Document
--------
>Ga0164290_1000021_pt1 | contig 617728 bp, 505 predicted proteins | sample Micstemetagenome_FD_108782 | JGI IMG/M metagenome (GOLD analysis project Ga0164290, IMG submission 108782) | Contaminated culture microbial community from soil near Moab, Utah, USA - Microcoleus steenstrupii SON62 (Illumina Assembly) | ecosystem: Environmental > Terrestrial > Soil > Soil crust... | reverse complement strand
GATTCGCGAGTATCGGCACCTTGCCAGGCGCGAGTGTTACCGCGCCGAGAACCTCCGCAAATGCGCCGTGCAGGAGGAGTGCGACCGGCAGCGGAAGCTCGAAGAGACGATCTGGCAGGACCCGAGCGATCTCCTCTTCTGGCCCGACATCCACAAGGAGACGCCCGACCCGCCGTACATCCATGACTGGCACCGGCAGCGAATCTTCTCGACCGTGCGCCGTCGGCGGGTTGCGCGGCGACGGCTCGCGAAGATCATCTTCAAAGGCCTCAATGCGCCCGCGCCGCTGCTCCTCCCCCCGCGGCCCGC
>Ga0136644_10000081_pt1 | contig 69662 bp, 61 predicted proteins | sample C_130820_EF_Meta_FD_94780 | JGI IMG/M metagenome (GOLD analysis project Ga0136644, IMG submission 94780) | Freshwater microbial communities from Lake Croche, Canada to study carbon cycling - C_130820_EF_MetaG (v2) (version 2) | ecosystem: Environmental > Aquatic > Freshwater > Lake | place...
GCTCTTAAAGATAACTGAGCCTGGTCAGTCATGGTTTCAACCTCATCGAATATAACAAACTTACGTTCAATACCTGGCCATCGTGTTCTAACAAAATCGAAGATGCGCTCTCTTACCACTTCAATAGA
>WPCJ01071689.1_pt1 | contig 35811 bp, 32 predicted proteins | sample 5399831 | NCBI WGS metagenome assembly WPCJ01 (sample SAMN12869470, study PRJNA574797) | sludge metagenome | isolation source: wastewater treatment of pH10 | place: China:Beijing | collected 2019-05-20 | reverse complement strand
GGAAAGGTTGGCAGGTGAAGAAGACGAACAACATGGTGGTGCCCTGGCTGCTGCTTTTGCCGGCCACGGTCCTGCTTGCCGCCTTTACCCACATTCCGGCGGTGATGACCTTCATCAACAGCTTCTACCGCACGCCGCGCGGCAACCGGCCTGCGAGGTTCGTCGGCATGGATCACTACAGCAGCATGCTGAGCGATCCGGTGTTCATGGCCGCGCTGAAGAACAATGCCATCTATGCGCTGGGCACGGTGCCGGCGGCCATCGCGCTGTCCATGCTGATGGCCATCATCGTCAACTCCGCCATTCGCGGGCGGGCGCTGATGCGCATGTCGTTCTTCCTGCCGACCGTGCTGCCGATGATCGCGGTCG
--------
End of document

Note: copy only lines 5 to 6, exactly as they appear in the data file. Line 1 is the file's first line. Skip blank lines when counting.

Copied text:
>WPCJ01071689.1_pt1 | contig 35811 bp, 32 predicted proteins | sample 5399831 | NCBI WGS metagenome assembly WPCJ01 (sample SAMN12869470, study PRJNA574797) | sludge metagenome | isolation source: wastewater treatment of pH10 | place: China:Beijing | collected 2019-05-20 | reverse complement strand
GGAAAGGTTGGCAGGTGAAGAAGACGAACAACATGGTGGTGCCCTGGCTGCTGCTTTTGCCGGCCACGGTCCTGCTTGCCGCCTTTACCCACATTCCGGCGGTGATGACCTTCATCAACAGCTTCTACCGCACGCCGCGCGGCAACCGGCCTGCGAGGTTCGTCGGCATGGATCACTACAGCAGCATGCTGAGCGATCCGGTGTTCATGGCCGCGCTGAAGAACAATGCCATCTATGCGCTGGGCACGGTGCCGGCGGCCATCGCGCTGTCCATGCTGATGGCCATCATCGTCAACTCCGCCATTCGCGGGCGGGCGCTGATGCGCATGTCGTTCTTCCTGCCGACCGTGCTGCCGATGATCGCGGTCG